Our five senses give us details about the world around us. As we age, our senses diminish; likewise, the information we collect decreases. Understanding how these changes affect your parent’s lifestyle, health and safety will help you be a better caregiver.
Your tongue has about 9,000 taste buds that identify sweet, sour, salty and bitter flavors. As we grow older, the number of taste buds decrease, and the ones we do have begin to shrink. Around age 60, many seniors experience dry mouth due to decreased saliva production, which affects their ability to taste. Dentures also affect taste. Loss of taste leads to lack of appetite and poor nutrition.
Our sense of smell begins to diminish in our 50s. Decreased mucus production in the nose, sinusitis, medication and diseases related to nasal passageways all affect our sense of smell. Diminished smelling capacity alters your enjoyment of food and potentially your hygiene habits; it also means you can’t detect harmful odors such as smoke or carbon monoxide.
By age 60, your pupils are about one-third the size they were at age 20. Your response to bright light and darkness slows, your cornea is less sensitive, which means you might not detect eye injuries, and you can’t tolerate glare. Reduced side vision makes it harder to talk with people next to you; weak eye muscles prevent you from looking up, and your visual field gets smaller. Vision problems can lead to falls, lack of participation in activities and isolation.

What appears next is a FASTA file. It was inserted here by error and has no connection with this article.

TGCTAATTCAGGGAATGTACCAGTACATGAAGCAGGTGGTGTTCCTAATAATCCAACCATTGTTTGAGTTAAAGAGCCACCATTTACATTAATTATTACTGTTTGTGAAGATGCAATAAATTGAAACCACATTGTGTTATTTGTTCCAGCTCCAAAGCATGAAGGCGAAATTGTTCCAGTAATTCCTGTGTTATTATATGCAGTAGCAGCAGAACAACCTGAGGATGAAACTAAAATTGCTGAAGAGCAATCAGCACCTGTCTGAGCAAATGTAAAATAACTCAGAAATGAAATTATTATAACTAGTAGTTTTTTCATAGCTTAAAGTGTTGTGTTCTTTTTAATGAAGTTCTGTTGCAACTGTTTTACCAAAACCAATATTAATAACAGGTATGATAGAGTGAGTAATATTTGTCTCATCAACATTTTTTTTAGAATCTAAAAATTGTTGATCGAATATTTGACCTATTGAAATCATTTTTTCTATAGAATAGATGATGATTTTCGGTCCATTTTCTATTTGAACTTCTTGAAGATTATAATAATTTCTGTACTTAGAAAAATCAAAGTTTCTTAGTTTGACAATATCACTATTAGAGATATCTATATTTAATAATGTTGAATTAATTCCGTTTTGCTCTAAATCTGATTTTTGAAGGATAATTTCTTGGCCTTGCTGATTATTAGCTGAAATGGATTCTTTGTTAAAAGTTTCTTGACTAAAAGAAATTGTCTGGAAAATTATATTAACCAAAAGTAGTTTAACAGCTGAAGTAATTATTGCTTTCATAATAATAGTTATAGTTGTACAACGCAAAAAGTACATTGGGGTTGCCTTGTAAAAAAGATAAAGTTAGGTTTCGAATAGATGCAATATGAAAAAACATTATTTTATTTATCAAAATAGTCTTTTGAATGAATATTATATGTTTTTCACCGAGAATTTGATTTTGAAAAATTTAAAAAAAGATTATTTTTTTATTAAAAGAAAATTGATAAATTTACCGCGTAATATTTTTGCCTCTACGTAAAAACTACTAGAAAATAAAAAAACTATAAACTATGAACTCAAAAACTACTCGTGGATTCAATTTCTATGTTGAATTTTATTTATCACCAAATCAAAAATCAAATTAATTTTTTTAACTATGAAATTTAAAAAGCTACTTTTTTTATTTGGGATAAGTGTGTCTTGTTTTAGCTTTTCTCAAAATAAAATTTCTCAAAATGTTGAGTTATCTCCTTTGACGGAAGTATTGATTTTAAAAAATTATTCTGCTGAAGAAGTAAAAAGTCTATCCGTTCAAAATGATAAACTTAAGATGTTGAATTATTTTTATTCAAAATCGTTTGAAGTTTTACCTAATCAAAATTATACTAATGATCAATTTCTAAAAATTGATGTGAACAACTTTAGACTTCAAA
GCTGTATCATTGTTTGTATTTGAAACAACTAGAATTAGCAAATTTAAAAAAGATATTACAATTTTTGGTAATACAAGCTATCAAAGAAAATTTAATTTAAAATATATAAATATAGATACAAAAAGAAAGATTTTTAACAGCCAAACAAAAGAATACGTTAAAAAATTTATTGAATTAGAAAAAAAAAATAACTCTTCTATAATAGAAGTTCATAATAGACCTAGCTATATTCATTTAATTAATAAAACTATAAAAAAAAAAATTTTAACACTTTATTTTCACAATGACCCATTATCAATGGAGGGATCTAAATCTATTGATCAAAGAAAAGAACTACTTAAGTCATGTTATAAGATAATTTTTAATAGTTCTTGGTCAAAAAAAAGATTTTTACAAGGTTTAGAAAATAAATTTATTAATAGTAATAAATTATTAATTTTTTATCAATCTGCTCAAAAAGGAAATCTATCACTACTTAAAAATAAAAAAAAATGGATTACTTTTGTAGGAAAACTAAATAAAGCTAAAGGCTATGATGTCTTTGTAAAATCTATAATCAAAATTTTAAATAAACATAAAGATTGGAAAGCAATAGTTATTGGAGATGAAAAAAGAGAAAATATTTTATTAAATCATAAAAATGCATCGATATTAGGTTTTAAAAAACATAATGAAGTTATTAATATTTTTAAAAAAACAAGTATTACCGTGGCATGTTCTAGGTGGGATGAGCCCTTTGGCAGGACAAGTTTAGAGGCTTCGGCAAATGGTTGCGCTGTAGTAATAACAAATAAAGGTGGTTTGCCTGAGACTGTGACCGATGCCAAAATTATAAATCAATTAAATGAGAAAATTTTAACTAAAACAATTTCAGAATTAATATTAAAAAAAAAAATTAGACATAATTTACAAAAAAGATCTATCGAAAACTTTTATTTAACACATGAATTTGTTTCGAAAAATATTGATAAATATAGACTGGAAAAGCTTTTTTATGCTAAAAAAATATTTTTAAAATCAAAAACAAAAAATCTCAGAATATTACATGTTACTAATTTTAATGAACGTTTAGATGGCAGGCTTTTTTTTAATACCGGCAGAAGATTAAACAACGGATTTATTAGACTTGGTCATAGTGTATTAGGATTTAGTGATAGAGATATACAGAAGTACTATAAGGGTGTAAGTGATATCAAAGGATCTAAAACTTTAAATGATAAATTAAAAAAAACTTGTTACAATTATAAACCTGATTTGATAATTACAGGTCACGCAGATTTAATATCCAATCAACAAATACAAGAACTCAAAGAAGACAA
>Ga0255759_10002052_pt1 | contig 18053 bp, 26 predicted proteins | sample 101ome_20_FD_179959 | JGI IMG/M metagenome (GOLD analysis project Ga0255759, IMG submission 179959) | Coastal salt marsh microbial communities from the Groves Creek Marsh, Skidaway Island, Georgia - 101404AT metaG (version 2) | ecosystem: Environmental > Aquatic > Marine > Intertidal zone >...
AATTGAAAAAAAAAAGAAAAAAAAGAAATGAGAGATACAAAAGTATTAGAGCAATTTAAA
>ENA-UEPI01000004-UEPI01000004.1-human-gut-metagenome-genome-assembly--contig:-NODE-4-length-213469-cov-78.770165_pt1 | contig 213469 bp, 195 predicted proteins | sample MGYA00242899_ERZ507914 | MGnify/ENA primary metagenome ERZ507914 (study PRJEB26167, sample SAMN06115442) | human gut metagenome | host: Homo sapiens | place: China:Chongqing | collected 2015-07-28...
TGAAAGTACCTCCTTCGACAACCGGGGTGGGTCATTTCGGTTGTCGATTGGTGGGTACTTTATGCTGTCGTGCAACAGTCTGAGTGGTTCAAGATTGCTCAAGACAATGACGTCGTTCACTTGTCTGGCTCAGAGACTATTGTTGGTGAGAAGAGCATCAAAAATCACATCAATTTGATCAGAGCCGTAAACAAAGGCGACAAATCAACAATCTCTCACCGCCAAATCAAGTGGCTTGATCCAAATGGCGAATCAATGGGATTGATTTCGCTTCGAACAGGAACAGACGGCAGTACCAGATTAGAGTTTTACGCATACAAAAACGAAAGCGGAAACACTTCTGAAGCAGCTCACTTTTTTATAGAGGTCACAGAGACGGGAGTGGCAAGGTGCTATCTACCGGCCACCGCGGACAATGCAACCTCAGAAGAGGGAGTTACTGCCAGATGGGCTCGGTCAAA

Aging causes a breakdown in the structures and nerve endings in your ear; you no longer can pick up sounds, you have problems hearing when there’s background noise and you cannot differentiate between sounds. Your sense of balance might be thrown off when walking or standing. Hearing loss is a primary reason why seniors withdraw from friends and family and become isolated.
Skin changes and decreased circulation affect your sense of touch as you age. It’s harder to detect changes in temperature, and opening jars may be a challenge. Diminished sensitivity means seniors may not be aware of cuts, blisters or other injuries that need treatment.
As seniors try to cope with these sensory changes, they may find it’s easier to avoid socializing and other activities. By recognizing what’s happening, you can take steps to help them remain active and engaged.